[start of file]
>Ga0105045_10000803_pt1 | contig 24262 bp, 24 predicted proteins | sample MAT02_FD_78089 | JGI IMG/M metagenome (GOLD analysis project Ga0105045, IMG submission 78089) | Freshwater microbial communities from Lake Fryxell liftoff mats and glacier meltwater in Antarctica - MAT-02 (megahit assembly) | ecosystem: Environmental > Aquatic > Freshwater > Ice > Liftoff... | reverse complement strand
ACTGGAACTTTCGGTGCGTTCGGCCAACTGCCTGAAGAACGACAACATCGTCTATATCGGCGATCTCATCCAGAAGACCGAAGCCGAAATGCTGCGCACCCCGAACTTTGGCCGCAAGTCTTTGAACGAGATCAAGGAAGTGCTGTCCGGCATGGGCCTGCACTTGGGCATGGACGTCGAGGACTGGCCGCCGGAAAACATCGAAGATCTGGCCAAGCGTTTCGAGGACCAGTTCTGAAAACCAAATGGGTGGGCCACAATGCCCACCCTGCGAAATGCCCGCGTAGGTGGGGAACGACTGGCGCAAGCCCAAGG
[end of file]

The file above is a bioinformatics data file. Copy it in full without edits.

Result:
>Ga0105045_10000803_pt1 | contig 24262 bp, 24 predicted proteins | sample MAT02_FD_78089 | JGI IMG/M metagenome (GOLD analysis project Ga0105045, IMG submission 78089) | Freshwater microbial communities from Lake Fryxell liftoff mats and glacier meltwater in Antarctica - MAT-02 (megahit assembly) | ecosystem: Environmental > Aquatic > Freshwater > Ice > Liftoff... | reverse complement strand
ACTGGAACTTTCGGTGCGTTCGGCCAACTGCCTGAAGAACGACAACATCGTCTATATCGGCGATCTCATCCAGAAGACCGAAGCCGAAATGCTGCGCACCCCGAACTTTGGCCGCAAGTCTTTGAACGAGATCAAGGAAGTGCTGTCCGGCATGGGCCTGCACTTGGGCATGGACGTCGAGGACTGGCCGCCGGAAAACATCGAAGATCTGGCCAAGCGTTTCGAGGACCAGTTCTGAAAACCAAATGGGTGGGCCACAATGCCCACCCTGCGAAATGCCCGCGTAGGTGGGGAACGACTGGCGCAAGCCCAAGG